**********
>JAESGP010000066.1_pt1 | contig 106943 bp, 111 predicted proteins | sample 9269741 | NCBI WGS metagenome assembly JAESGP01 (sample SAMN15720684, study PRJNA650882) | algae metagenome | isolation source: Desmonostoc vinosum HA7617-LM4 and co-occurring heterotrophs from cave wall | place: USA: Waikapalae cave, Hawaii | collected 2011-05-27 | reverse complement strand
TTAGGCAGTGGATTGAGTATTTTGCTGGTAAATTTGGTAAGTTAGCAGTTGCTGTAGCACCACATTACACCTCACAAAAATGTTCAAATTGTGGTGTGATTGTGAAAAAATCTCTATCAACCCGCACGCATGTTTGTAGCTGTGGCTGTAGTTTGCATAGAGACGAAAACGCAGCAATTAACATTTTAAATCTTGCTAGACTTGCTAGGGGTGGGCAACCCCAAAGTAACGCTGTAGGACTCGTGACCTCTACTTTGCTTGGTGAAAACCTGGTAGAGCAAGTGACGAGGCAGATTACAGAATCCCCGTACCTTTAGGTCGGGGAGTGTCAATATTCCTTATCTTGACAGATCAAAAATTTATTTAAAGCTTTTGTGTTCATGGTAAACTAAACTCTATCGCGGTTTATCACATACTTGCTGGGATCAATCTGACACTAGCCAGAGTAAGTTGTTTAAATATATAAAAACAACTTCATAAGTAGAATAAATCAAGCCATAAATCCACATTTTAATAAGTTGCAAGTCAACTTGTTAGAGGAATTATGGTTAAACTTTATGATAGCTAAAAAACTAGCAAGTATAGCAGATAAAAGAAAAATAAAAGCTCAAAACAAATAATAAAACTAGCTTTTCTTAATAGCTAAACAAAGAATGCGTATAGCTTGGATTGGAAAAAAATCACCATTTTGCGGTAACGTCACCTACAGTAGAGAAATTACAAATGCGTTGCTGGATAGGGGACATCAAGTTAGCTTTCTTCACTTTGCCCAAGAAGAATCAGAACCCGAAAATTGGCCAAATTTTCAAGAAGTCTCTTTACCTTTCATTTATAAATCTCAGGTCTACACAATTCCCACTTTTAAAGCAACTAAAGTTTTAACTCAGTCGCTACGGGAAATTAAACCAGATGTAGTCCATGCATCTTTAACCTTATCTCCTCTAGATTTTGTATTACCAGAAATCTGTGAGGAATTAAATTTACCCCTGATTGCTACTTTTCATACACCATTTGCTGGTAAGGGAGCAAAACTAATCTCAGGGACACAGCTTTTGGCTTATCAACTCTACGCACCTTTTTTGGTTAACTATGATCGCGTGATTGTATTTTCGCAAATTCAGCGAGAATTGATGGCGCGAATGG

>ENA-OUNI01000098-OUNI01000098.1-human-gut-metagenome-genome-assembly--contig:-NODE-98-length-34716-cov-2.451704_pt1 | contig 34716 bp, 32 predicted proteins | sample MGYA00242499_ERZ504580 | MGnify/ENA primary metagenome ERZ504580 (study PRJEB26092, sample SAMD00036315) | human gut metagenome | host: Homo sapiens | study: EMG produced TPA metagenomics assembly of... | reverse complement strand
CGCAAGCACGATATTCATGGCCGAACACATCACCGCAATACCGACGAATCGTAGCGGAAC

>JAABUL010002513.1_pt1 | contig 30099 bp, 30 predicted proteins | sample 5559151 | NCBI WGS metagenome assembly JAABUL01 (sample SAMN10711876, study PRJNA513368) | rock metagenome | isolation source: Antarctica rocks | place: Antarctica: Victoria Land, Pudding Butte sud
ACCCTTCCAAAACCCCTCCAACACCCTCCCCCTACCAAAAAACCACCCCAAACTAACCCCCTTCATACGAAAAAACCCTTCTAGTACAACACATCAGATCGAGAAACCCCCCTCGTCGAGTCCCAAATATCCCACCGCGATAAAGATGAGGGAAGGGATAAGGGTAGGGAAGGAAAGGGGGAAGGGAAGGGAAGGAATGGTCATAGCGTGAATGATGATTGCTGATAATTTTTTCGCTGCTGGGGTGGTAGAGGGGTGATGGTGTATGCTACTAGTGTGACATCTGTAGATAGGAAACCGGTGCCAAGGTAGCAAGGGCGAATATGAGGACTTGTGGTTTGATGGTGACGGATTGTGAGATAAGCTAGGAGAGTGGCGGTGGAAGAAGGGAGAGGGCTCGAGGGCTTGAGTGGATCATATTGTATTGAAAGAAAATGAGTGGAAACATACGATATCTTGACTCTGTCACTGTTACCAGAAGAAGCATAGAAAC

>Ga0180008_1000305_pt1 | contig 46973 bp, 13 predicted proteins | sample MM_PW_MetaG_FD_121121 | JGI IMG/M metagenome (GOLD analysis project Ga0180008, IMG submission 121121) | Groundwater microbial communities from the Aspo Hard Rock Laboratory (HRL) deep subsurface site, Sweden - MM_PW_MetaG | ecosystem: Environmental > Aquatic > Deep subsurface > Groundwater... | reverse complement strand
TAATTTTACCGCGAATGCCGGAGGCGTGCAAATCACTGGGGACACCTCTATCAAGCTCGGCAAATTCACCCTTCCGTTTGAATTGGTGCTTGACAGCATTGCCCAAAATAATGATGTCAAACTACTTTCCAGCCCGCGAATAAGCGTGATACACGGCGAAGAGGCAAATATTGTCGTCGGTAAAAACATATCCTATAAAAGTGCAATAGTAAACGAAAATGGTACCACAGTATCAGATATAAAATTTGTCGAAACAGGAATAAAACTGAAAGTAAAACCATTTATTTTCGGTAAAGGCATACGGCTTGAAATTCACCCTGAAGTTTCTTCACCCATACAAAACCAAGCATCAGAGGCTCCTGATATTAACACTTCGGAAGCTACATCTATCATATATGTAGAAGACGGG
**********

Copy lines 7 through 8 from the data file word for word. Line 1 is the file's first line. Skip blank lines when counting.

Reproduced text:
>Ga0180008_1000305_pt1 | contig 46973 bp, 13 predicted proteins | sample MM_PW_MetaG_FD_121121 | JGI IMG/M metagenome (GOLD analysis project Ga0180008, IMG submission 121121) | Groundwater microbial communities from the Aspo Hard Rock Laboratory (HRL) deep subsurface site, Sweden - MM_PW_MetaG | ecosystem: Environmental > Aquatic > Deep subsurface > Groundwater... | reverse complement strand
TAATTTTACCGCGAATGCCGGAGGCGTGCAAATCACTGGGGACACCTCTATCAAGCTCGGCAAATTCACCCTTCCGTTTGAATTGGTGCTTGACAGCATTGCCCAAAATAATGATGTCAAACTACTTTCCAGCCCGCGAATAAGCGTGATACACGGCGAAGAGGCAAATATTGTCGTCGGTAAAAACATATCCTATAAAAGTGCAATAGTAAACGAAAATGGTACCACAGTATCAGATATAAAATTTGTCGAAACAGGAATAAAACTGAAAGTAAAACCATTTATTTTCGGTAAAGGCATACGGCTTGAAATTCACCCTGAAGTTTCTTCACCCATACAAAACCAAGCATCAGAGGCTCCTGATATTAACACTTCGGAAGCTACATCTATCATATATGTAGAAGACGGG